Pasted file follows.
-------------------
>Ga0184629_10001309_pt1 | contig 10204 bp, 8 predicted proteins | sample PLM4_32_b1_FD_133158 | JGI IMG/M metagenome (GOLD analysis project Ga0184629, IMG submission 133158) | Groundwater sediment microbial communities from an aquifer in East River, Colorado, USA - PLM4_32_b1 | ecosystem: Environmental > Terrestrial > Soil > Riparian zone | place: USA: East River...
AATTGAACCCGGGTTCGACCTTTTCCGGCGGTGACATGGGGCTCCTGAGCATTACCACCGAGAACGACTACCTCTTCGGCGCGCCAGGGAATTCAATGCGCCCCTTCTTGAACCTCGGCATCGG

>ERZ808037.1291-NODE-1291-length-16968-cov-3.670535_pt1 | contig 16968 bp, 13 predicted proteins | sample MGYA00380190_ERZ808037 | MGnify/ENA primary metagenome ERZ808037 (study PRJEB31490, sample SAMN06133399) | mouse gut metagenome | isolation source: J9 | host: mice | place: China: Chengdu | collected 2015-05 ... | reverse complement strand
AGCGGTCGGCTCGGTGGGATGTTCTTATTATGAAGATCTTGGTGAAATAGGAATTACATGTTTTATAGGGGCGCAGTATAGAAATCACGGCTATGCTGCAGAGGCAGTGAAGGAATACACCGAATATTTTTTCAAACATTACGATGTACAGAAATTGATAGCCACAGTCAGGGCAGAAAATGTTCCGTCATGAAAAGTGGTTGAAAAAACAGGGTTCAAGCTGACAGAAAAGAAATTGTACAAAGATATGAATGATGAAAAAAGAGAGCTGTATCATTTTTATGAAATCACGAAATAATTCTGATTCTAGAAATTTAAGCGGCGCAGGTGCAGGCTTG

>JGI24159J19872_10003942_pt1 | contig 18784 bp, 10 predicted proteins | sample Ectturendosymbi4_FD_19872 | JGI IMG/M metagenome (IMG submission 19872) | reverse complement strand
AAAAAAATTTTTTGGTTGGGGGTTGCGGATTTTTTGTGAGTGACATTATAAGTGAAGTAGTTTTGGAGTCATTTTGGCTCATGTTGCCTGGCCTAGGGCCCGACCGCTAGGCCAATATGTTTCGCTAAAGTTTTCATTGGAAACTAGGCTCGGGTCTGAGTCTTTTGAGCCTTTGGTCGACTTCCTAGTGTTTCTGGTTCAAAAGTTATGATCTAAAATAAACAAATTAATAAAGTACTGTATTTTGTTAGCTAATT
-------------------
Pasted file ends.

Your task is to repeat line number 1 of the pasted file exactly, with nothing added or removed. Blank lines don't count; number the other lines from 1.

>Ga0184629_10001309_pt1 | contig 10204 bp, 8 predicted proteins | sample PLM4_32_b1_FD_133158 | JGI IMG/M metagenome (GOLD analysis project Ga0184629, IMG submission 133158) | Groundwater sediment microbial communities from an aquifer in East River, Colorado, USA - PLM4_32_b1 | ecosystem: Environmental > Terrestrial > Soil > Riparian zone | place: USA: East River...